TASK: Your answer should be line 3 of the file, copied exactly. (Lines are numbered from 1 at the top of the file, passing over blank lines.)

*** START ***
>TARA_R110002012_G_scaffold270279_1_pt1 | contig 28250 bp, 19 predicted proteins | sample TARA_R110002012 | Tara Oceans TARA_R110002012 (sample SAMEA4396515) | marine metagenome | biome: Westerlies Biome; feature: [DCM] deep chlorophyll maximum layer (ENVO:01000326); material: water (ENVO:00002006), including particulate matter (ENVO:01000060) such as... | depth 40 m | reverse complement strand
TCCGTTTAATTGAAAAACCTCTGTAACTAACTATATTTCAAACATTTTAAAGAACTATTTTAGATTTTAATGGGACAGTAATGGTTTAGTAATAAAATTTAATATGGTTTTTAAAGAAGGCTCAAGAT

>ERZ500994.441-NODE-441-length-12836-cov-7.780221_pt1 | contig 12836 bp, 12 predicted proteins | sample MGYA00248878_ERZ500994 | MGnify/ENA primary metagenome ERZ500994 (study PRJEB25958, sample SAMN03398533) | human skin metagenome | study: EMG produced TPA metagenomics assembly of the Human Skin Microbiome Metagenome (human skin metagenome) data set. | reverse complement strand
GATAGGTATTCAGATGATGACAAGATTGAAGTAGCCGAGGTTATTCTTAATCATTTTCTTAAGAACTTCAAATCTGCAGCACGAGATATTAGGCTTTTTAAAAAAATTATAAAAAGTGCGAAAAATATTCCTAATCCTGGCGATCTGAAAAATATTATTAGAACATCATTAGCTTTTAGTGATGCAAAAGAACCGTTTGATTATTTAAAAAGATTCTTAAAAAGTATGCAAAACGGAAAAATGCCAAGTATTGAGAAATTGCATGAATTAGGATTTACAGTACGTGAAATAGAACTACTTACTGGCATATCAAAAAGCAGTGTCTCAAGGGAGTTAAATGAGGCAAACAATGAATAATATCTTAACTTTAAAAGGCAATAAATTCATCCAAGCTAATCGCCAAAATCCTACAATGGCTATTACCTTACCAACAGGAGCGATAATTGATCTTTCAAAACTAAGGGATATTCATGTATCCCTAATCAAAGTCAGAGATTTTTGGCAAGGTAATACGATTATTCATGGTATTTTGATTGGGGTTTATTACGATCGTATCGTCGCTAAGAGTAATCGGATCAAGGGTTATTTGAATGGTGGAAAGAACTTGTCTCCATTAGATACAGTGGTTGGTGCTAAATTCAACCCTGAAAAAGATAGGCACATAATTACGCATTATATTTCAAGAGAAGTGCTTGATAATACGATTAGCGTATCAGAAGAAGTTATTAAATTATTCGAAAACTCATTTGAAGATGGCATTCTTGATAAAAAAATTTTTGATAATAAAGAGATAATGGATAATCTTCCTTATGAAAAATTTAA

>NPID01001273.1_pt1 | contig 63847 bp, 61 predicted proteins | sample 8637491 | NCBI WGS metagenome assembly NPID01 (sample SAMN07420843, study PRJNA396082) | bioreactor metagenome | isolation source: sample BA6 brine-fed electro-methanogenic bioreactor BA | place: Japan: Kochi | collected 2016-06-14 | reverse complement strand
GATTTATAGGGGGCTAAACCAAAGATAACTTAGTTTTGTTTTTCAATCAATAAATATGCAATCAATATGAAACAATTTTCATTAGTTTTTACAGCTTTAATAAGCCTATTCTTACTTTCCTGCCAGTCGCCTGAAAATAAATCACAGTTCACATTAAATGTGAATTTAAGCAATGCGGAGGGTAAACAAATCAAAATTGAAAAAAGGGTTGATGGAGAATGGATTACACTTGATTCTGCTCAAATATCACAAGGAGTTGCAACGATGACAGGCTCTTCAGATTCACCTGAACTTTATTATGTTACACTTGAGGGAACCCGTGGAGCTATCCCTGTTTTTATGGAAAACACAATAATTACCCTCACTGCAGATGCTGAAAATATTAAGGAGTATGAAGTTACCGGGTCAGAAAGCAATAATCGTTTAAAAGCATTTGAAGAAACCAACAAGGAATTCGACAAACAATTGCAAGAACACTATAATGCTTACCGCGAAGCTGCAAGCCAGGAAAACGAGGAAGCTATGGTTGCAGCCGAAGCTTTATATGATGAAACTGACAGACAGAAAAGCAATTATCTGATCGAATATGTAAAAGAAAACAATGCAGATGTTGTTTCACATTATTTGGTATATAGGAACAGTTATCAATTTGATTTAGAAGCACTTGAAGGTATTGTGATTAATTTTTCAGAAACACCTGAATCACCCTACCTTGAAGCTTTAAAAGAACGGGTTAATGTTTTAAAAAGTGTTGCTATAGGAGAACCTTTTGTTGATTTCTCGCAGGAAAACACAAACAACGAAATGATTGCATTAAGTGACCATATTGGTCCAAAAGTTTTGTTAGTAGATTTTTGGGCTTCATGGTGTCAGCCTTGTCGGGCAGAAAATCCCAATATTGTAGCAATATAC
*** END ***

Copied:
>ERZ500994.441-NODE-441-length-12836-cov-7.780221_pt1 | contig 12836 bp, 12 predicted proteins | sample MGYA00248878_ERZ500994 | MGnify/ENA primary metagenome ERZ500994 (study PRJEB25958, sample SAMN03398533) | human skin metagenome | study: EMG produced TPA metagenomics assembly of the Human Skin Microbiome Metagenome (human skin metagenome) data set. | reverse complement strand